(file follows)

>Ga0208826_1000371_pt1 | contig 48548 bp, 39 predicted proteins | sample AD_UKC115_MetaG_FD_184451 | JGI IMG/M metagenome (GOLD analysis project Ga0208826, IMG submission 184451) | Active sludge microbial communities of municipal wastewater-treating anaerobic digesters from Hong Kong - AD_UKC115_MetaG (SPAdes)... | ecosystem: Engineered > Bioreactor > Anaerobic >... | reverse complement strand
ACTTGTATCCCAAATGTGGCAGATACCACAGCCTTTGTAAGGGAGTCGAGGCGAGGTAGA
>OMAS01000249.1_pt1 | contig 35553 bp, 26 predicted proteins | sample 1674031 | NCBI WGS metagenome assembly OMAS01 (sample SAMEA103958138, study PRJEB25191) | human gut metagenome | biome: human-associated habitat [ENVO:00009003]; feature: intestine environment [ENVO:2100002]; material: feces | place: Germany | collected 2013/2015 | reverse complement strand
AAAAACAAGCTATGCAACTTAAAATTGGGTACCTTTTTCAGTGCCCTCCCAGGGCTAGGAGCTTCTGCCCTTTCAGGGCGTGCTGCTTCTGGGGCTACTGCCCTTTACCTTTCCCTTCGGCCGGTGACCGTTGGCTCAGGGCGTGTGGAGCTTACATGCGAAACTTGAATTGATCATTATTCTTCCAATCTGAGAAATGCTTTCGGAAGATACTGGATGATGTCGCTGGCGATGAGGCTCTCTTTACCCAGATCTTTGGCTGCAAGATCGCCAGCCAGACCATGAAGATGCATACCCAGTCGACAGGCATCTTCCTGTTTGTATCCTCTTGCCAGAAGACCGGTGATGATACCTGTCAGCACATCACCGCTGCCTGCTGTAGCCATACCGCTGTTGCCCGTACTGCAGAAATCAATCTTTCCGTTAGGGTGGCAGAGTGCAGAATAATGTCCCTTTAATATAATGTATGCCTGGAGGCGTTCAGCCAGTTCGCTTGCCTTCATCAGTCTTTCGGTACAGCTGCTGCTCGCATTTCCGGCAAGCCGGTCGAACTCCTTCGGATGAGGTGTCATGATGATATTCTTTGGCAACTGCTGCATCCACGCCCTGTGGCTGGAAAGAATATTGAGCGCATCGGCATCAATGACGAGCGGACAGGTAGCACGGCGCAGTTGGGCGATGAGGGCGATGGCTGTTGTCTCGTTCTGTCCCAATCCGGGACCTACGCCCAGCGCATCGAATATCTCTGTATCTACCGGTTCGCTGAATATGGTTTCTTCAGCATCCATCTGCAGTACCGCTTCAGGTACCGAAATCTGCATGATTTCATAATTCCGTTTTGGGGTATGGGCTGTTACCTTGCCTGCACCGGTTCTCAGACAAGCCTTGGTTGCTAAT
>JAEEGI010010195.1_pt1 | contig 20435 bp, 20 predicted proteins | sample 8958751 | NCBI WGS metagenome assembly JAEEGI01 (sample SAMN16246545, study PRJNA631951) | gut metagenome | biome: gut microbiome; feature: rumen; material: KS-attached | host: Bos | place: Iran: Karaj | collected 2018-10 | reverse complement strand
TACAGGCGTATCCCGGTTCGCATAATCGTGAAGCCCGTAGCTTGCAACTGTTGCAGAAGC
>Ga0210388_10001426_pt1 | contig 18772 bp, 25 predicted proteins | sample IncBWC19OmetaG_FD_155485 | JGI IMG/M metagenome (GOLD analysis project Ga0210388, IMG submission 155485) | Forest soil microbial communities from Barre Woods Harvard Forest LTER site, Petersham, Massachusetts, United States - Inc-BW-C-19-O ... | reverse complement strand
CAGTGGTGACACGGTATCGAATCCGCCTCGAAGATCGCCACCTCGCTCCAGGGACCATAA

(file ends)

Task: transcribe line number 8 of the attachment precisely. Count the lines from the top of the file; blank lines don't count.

CAGTGGTGACACGGTATCGAATCCGCCTCGAAGATCGCCACCTCGCTCCAGGGACCATAA